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2017 Western Conference Preview: Real Salt Lake

We’re here for RSL. Not that we really want to be, but hey, the previews must roll on.

Portland Timbers v Real Salt Lake - Western Conference Championship - Leg 1 Photo by George Frey/Getty Images

Real Salt Lake was worse than the Colorado Rapids in 2016, and that was of great significance to us Rapids fans. I personally keep an eye on the relative standings between the two teams until the day when Colorado is assured of finishing higher than RSL, the same way St. Totteringham’s day is celebrated by Arsenal fans.

But that’s my thing. For the bulk of Rapids fandom, we are focused primarily on the Rocky Mountain Cup, and sadly, that didn’t swing our way in 2016, as Real took two of three matches against us.

In 2017, the Rapids host RSL twice, so the advantage swings our way for reclaiming the Rocky Mountain Cup. RSL has a few upgrades coming in, and a few holes to fill. They will be an interesting club to watch in 2017; and of all the clubs in MLS, they might be one of the hardest to predict. I’ll try anyhow.

2016 Record: 12-10-12 (WTL), 46 points, 6th in Western Conference, Lost to LA Galaxy in MLS Playoff first round.

2016 Goals For: 44, 13th in MLS

2016 Goals Against: 46, 10th in MLS

Key Stat:

RSL’s 2016 Team Expected Goals against (xGA): 51.66, (16th in MLS)

RSL 2017 xGA - GA: +5.66, (4th in MLS)

*Stats care of

Key Additions:

Albert Rusnak, Brooks Lennon, David Horst

Key Subtractions:

Javier Morales, Juan Manuel Martinez, Jamison Olave

What they have going for them:

Yura Movsisyan returned from the relative purgatory of the Russian Premier League for his second stint in MLS, and was mostly successful. Yura had 9 goals through 29 games, but it felt like he was capable of more. If he settles in and improves a touch in 2017, it will really prove dangerous for all of RSL’s Western Conference foes. RSL got 12 assists from the dribbly, dangerous, spritely Ecuadorean forward known as Joao Plata; that kind of production for any winger in setting the table for a team is invaluable.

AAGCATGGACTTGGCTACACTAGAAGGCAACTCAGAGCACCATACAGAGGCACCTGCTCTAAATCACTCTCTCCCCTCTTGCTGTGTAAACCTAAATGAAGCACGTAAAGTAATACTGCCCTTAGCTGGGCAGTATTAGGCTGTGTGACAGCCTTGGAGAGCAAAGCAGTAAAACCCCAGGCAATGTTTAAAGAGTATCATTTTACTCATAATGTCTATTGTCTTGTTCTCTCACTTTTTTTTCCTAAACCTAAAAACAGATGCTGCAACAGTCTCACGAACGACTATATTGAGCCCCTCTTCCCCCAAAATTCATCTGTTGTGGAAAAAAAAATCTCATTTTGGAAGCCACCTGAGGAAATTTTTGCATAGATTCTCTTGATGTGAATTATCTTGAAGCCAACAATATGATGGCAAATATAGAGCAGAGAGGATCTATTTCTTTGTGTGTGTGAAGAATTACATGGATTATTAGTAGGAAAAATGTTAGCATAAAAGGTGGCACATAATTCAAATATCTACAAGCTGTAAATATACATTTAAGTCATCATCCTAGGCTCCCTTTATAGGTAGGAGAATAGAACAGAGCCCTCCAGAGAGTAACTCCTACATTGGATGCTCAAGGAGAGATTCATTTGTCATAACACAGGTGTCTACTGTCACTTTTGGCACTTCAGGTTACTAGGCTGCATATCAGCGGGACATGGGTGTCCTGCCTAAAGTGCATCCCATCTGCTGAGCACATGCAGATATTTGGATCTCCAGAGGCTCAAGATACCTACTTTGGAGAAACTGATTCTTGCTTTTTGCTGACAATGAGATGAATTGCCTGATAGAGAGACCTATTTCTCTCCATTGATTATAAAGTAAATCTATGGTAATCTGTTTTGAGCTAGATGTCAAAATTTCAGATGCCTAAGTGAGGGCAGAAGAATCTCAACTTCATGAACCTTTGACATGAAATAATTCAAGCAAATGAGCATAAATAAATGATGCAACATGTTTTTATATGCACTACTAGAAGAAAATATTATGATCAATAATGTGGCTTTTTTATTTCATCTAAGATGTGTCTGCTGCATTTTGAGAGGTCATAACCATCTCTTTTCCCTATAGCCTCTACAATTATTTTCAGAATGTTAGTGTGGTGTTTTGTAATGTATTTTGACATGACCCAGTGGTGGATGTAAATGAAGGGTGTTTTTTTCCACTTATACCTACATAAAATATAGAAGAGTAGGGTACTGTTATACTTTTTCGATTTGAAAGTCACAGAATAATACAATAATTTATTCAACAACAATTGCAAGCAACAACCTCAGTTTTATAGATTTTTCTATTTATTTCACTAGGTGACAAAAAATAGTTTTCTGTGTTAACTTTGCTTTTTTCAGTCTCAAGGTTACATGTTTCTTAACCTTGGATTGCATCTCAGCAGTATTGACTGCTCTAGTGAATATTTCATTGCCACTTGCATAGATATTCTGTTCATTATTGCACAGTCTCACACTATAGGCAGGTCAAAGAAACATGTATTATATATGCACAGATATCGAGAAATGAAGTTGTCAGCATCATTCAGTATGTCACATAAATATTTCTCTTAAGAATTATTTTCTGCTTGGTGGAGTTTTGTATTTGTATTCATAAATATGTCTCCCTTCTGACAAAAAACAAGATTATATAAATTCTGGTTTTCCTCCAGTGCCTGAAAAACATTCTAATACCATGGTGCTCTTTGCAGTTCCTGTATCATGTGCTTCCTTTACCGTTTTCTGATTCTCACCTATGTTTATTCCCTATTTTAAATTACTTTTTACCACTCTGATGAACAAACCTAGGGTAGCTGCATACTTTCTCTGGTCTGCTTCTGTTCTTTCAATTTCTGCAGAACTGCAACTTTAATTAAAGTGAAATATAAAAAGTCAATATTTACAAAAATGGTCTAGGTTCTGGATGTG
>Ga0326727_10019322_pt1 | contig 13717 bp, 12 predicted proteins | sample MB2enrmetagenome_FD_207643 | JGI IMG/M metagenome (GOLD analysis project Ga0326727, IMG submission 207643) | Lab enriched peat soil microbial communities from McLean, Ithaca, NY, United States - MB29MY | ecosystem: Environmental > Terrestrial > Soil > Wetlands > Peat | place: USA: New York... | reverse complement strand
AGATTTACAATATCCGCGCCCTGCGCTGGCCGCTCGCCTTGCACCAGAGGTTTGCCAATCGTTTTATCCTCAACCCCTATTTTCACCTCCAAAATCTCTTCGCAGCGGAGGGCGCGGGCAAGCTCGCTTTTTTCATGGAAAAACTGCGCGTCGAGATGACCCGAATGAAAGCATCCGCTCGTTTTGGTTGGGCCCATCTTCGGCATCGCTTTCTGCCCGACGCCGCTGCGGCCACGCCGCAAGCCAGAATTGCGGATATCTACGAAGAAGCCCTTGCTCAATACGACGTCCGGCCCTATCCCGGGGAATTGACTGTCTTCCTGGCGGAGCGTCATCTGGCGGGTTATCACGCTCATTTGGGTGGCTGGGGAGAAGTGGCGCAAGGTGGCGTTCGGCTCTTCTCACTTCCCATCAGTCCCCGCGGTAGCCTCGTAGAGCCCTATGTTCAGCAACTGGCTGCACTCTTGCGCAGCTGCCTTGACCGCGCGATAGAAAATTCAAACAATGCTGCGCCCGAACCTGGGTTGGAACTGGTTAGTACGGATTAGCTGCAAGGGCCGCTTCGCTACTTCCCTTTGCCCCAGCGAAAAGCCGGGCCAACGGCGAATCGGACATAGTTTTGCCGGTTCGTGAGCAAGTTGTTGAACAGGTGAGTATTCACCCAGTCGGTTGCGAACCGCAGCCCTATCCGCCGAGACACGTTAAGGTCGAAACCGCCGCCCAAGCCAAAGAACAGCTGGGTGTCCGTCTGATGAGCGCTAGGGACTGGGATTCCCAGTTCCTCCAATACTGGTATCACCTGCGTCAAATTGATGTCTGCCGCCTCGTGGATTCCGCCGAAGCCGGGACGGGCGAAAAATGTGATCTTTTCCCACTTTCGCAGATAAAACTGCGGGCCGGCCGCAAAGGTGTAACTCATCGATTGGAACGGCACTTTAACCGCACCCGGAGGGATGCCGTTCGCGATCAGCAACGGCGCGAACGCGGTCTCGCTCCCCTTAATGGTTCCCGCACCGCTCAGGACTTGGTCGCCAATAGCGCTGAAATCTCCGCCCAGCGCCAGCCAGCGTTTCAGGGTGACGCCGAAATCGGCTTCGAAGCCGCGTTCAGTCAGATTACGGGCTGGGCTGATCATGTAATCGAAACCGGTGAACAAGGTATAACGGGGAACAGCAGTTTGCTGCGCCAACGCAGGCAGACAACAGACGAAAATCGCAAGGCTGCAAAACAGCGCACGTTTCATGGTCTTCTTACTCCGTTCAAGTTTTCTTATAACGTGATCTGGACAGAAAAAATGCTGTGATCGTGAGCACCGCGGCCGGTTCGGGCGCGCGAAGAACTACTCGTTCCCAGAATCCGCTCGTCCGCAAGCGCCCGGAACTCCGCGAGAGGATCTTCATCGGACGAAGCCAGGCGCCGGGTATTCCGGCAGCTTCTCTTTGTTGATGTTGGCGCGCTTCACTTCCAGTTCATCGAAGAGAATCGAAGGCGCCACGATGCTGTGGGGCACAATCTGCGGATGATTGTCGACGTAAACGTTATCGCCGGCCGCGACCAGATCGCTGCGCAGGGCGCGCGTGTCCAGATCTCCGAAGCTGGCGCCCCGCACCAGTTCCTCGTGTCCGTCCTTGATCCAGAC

To those two attackers, RSL is adding highly touted forward Albert Rusnak. Rusnak joins the club from FC Groningen in the Dutch Eredivisie. That’s two consecutive BWave previews mentioning an MLS signing from Groningen. Drink.

Rusnak looks pretty darn good. You’ll need to click the link to run the video (darn complicated intertubes) but it’s worth it.

Some folks project him to step in and play as the number ten, which leads to some really good questions about RSL’s best formation. Does Plata pair with Movsisyan up top in a diamond 4-4-2, with Beckerman lying behind Rusnak? Or does Plata lie behind Movsisyan in a 4-4-1-1, maybe with Rusnak and Beckerman trying to go box to box? Or does RSL stay with a 4-2-3-1 or a 4-3-3, and maybe Sebastian Saucedo plays on the right wing? Matt Doyle thinks so. Whatever it is, Yura, Joao and Rusnak form a potentially potent triad in attack.

If that’s not enough, the team has speedy winger Jordan Allen, who will be valuable as soon as he can get some minutes, and they just signed a loan deal with Liverpool to get Brooks Lennon. It might be that Lennon plays that right wing spot instead of Saucedo, or takes left wing while Plata slides back to play in midfield next to Rusnak, or comes off the bench. These are pretty nice problems to have to solve.

A Rapids fan like me would want to write something damning and critical in a preview of RSL; something to the effect of ‘Beckerman and Rimando are old and they’re gonna fall apart and RSL is gonna be terrible.’ Except, there’s like no evidence of that at all. The dirty hippy at d-mid may not have the same mobility as he did back in 2014 when he was one of the USMNT’s lynchpin players, but he’s still a damn good defensive midfielder - good enough that RSL still employ him as the lone shield for the backline. And Nick Rimando is possibly the best USMNT keeper right now, if you consider that Brad Guzan has been gathering dust on the bench for Middlesborough and Tim Howard is still injured.